Advanced Underwriting Consultants

Ask the Experts – October 3, 2014

Ask the Experts!

The professionals at Advanced Underwriting Consultants (AUC) answer the tax and technical questions posed by producers. Here’s the question of the day.

Question: Are there ways to minimize income taxes on Social Security retirement benefits?

Answer: Taxpayers often try to minimize the amount of their Social Security retirement benefits subject to taxation with a number of strategies. Particularly, taxpayers can delay filing for Social Security and use their available retirement accounts or assets in the meantime.

For example, let’s say Maude plans to retire at age 62 and needs $40,000 per year on which to live. Also assume that Maude’s PIA is $2,000 per month, or $24,000 per year.

If Maude files at age 62, she will receive $18,000 per year from Social Security ($24,000 reduced by 25%), and presumably make up the extra $22,000 per year from her tax-deferred retirement accounts. Therefore, the $22,000 is added to her adjusted gross income, and her provisional income is $31,000 ($22,000 AGI + ½ of $18,000 Social Security benefits). Since Maude’s provisional income exceeds $25,000, she includes $3,000 of her Social Security benefits in her gross income (i.e. half of the excess of $31,000 provisional income over $25,000 base amount).

Let’s say Maude files at age 70 instead, where she would earn delayed retirement credits at 8% of her PIA per year. In this case, her benefit would be $31,680 per year, requiring her to take out only $8,320 per year from her personal retirement accounts. Her provisional income in this situation is $24,160 ($8,320 AGI + ½ of $31,680 Social Security benefits); therefore, no portion of her Social Security retirement benefits would be taxable.

We’ve purposefully used elementary examples to show how delaying Social Security while using other means until filing for benefits can help avoid taxes on one’s Social Security benefits. We did not take into account the myriad variables that should be taken into account when deciding whether to file for benefits early or later.

Additionally, there are other ways to reduce provisional income. For example,

  • Keep assets inside qualified retirement plans, since distributions from tax-qualified plans are generally added to AGI.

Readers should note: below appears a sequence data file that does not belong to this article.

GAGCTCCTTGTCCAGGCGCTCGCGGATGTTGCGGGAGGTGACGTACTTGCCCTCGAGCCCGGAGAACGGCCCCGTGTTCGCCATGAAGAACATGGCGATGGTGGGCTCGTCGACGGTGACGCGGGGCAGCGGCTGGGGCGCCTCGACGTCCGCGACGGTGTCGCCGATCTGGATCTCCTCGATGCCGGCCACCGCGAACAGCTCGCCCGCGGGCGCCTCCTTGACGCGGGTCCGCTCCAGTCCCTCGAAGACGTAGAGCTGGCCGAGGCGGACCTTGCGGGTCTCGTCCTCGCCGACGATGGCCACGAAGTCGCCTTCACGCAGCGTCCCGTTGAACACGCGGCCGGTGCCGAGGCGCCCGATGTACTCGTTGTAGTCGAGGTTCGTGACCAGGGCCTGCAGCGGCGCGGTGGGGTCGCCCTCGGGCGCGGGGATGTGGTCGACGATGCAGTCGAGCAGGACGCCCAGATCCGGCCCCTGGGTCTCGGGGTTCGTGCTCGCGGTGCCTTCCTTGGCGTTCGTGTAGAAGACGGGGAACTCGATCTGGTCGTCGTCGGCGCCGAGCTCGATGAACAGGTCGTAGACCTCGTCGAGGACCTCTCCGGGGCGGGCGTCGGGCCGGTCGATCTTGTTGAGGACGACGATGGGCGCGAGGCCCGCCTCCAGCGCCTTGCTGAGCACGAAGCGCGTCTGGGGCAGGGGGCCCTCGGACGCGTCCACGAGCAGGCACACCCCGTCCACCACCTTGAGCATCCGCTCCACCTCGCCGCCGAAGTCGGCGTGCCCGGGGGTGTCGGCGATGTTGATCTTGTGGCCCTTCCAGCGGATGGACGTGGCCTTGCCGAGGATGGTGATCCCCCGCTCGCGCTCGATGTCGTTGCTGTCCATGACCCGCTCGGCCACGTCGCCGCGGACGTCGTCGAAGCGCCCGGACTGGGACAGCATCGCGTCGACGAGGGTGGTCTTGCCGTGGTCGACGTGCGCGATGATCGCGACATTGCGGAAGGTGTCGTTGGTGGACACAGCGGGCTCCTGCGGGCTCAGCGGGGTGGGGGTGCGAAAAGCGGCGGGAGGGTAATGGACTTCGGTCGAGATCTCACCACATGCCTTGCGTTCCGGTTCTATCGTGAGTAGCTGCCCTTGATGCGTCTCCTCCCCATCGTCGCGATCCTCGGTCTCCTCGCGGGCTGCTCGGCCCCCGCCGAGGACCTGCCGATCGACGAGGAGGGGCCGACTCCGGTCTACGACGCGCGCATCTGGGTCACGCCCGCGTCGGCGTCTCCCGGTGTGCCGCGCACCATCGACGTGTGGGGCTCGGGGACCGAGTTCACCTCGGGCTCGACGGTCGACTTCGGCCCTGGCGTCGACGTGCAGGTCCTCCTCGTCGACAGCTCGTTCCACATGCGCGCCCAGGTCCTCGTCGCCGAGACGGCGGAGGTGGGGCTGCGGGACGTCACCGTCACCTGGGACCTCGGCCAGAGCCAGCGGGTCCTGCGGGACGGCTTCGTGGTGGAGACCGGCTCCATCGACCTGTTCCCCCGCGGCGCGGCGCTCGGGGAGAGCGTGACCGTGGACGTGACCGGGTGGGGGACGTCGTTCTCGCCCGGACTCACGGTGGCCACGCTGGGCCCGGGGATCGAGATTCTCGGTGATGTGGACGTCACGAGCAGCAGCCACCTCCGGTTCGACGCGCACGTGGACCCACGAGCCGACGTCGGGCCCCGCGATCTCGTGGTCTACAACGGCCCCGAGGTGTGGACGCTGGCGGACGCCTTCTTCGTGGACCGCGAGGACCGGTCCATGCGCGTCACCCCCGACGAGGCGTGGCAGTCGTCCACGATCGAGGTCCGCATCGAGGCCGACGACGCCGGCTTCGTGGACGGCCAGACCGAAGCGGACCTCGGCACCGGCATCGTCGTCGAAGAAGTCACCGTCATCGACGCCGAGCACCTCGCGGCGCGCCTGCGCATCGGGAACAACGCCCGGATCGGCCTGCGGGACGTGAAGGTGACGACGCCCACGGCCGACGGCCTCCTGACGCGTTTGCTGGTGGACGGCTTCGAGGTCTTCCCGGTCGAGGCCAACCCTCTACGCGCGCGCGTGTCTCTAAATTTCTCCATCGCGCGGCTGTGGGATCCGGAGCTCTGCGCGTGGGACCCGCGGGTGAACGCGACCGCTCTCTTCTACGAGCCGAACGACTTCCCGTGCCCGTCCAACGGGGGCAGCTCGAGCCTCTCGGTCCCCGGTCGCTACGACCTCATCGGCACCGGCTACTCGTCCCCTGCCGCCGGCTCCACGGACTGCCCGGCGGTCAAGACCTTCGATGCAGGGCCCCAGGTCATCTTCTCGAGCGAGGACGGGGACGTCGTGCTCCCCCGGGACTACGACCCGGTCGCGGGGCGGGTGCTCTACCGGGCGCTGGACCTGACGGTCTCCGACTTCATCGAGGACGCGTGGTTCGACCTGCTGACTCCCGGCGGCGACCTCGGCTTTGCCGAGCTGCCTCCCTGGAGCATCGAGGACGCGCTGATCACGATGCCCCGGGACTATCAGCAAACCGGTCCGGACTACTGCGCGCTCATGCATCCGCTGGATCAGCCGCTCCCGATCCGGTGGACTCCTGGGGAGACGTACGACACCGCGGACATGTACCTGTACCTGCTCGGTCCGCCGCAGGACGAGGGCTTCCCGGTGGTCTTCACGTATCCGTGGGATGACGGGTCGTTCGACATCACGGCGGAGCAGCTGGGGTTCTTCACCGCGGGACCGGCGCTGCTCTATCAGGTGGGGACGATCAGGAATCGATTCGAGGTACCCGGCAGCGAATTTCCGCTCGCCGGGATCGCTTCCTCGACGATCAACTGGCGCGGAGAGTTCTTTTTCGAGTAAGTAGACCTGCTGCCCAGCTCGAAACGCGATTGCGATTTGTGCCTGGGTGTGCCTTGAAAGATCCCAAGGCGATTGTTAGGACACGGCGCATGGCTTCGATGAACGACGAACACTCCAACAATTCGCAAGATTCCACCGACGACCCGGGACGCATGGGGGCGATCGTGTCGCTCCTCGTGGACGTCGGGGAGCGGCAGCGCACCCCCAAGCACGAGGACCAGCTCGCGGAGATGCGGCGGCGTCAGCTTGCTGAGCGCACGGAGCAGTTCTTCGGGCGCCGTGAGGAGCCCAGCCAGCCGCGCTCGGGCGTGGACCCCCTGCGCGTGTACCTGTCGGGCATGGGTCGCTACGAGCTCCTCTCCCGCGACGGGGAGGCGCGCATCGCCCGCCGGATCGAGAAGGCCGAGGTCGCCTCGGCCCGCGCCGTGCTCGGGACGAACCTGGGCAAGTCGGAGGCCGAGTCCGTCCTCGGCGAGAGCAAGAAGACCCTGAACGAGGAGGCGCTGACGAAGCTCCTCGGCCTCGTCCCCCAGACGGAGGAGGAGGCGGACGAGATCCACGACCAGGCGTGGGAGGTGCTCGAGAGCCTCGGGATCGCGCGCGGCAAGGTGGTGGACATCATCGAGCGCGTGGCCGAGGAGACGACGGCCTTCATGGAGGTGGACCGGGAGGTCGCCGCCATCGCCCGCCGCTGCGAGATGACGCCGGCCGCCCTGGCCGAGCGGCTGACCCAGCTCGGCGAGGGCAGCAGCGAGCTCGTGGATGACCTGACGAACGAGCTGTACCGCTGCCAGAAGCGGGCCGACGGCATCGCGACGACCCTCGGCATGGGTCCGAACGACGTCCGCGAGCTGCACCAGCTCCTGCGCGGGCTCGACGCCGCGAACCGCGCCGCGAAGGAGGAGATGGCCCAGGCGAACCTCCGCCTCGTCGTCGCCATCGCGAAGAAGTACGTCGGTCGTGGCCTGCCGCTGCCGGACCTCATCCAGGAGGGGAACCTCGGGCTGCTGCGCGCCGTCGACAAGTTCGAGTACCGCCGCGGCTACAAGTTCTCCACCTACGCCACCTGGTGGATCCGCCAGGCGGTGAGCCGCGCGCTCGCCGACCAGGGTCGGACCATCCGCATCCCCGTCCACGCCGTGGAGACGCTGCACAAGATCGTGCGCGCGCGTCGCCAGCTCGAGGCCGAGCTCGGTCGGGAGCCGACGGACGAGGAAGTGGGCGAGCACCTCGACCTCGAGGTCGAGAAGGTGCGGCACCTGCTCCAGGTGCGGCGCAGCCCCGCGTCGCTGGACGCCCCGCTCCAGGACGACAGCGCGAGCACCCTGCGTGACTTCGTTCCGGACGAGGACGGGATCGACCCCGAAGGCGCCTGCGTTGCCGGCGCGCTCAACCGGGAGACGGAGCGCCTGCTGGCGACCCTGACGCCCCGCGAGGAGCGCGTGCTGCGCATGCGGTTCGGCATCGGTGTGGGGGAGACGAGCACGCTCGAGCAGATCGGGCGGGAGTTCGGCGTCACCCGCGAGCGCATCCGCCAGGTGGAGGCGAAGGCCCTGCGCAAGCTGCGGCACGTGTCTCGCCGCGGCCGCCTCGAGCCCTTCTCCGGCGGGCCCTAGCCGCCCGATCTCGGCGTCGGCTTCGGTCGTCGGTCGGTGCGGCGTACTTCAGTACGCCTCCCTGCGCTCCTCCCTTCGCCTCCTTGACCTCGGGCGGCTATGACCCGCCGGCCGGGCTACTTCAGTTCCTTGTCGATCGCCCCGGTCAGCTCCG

• Liquidate tax-qualified retirement plans before filing for Social Security benefits.
  • Invest in after-tax retirement plans, such as Roth IRAs or designated Roth qualified accounts.

As usual, the benefits of reducing the amount of Social Security benefits should be weighed against the costs of each of these strategies.

Have a question for the professionals at AUC? Feel welcome to submit it by email. We may post your question and the answer as the question of the day.

Ask the Experts – September 25, 2014

Ask the Experts!

The professionals at Advanced Underwriting Consultants (AUC) answer the tax and technical questions posed by producers. Here’s the question of the day.

Question: Are Social Security benefits subject to income taxes?

Answer: It depends on the taxpayer’s other income. Up to 85% of an individual’s Social Security benefits could be taxable. This doesn’t mean the taxpayer can lose up to 85% of her benefits; it simply means the taxable portion of her benefits may be added to gross income and taxed at her normal tax rates.

The first step in calculating what, if any, portion of a taxpayer’s Social Security retirement benefits are taxable, the taxpayer must calculate her provisional income for the year. Provisional income is generally the sum of:

  • (1)   The individual’s adjusted gross income (AGI);
  • (2)   Her tax-exempt interest (e.g., interest from municipal bonds); and
  • (3)   Half of her Social Security benefits.

For example, if an individual’s AGI is $22,000, and she earns $3,000 of interest from tax-exempt municipal bonds and $14,000 in Social Security benefits, her provisional income is $32,000 ($22,000 AGI + $3,000 tax-exempt interest + ½ of her $14,000 Social Security benefits).

The next step is to compare the individual’s provisional income to the base amount and adjusted base amount. The applicable base amount depends on filing status:

Filing Status Base Amount Adjusted Base Amount
Non-married individual $25,000 $34,000
Married filing jointly $32,000 $44,000
Married filing separately and lived apart during the year $25,000 $32,000
Married filing separately and lived together during the year $0 $0

The base amounts are not indexed for inflation.